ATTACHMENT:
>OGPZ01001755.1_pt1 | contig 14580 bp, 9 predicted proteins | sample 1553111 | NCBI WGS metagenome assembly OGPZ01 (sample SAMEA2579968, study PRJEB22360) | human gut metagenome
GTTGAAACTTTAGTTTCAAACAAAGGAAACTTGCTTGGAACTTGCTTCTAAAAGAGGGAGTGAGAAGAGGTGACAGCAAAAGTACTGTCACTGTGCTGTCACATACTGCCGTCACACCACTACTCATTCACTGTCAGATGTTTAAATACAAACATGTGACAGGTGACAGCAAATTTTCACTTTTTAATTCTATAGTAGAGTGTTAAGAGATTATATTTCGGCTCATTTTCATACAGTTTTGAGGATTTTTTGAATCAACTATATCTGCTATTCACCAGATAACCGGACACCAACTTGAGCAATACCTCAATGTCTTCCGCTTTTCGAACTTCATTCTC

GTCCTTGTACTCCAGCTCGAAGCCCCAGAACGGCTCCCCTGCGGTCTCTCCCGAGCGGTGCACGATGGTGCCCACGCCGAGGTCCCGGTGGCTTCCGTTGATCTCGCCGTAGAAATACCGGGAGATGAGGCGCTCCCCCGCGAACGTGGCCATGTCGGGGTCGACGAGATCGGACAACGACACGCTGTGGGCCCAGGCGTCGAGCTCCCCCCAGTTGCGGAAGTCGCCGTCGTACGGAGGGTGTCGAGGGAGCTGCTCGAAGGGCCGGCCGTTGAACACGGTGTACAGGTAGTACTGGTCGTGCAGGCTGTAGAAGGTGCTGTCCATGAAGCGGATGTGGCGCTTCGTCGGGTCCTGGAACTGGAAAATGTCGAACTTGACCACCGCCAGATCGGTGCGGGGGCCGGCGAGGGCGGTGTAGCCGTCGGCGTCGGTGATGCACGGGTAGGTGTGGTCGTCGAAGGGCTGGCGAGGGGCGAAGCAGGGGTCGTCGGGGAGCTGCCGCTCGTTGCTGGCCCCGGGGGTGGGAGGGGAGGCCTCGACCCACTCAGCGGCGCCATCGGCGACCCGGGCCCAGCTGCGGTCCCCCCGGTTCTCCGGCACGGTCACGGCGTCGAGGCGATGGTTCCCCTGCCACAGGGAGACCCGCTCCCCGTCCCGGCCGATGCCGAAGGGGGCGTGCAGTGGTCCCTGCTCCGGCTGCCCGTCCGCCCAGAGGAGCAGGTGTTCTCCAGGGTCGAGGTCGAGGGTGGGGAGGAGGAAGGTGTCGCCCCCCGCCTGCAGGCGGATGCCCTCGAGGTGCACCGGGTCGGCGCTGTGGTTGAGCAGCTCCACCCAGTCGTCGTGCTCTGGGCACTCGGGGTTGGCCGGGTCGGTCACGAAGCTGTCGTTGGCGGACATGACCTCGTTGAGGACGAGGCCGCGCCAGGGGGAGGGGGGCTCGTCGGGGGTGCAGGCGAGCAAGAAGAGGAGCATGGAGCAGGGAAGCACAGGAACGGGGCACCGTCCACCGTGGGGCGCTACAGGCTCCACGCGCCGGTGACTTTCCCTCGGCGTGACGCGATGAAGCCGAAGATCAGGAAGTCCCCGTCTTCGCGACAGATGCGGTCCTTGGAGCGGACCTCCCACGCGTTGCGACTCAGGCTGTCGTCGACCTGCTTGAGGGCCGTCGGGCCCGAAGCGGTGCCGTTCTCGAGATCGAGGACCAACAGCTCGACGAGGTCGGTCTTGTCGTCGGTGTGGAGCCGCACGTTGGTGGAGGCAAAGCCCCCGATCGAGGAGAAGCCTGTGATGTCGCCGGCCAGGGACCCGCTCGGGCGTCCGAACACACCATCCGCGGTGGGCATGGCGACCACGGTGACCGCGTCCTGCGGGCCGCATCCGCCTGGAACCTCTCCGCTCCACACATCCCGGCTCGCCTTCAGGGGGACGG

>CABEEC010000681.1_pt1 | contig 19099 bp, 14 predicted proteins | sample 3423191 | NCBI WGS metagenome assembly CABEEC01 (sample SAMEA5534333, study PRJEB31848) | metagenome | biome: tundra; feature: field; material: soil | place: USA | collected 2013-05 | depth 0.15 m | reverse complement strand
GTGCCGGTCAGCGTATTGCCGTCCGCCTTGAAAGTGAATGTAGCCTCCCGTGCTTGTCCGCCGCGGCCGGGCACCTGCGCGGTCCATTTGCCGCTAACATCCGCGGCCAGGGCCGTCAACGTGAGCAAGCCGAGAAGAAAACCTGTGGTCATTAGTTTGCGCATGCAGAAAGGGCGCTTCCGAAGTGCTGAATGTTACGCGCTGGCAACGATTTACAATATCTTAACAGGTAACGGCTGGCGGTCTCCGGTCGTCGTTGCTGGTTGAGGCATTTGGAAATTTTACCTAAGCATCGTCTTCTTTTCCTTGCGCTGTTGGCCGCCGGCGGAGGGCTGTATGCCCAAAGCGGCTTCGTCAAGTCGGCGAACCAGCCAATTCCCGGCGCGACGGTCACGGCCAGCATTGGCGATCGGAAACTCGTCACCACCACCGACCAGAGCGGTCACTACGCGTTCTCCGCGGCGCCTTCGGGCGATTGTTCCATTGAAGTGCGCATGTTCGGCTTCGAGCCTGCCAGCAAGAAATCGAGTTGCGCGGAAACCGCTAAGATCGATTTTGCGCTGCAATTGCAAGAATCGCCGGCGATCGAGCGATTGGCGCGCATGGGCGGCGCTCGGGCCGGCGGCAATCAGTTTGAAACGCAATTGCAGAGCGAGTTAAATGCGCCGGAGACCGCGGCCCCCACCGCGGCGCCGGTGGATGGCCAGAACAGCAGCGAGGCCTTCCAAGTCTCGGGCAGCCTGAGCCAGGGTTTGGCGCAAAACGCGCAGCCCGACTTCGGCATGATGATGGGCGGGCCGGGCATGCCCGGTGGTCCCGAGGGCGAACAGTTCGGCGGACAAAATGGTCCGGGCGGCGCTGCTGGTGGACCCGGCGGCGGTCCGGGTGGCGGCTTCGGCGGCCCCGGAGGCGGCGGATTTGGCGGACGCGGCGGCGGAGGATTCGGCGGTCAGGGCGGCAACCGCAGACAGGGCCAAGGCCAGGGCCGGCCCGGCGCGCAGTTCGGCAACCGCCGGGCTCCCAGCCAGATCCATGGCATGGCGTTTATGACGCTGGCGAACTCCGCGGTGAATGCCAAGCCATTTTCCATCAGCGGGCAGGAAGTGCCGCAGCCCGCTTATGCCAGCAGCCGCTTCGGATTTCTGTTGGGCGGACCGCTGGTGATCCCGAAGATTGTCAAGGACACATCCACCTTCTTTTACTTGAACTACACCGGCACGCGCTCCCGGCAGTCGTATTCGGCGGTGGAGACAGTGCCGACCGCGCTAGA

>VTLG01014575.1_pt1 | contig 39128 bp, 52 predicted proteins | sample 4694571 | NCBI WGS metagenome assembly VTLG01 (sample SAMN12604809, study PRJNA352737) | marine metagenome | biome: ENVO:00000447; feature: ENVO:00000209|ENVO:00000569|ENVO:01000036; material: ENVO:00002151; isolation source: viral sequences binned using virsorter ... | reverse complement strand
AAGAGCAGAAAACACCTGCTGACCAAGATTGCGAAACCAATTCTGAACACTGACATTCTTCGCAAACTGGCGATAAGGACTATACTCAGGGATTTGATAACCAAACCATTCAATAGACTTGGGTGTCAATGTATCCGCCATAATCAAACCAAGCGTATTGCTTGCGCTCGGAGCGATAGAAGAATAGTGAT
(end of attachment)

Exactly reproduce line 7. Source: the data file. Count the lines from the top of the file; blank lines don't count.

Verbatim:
AAGAGCAGAAAACACCTGCTGACCAAGATTGCGAAACCAATTCTGAACACTGACATTCTTCGCAAACTGGCGATAAGGACTATACTCAGGGATTTGATAACCAAACCATTCAATAGACTTGGGTGTCAATGTATCCGCCATAATCAAACCAAGCGTATTGCTTGCGCTCGGAGCGATAGAAGAATAGTGAT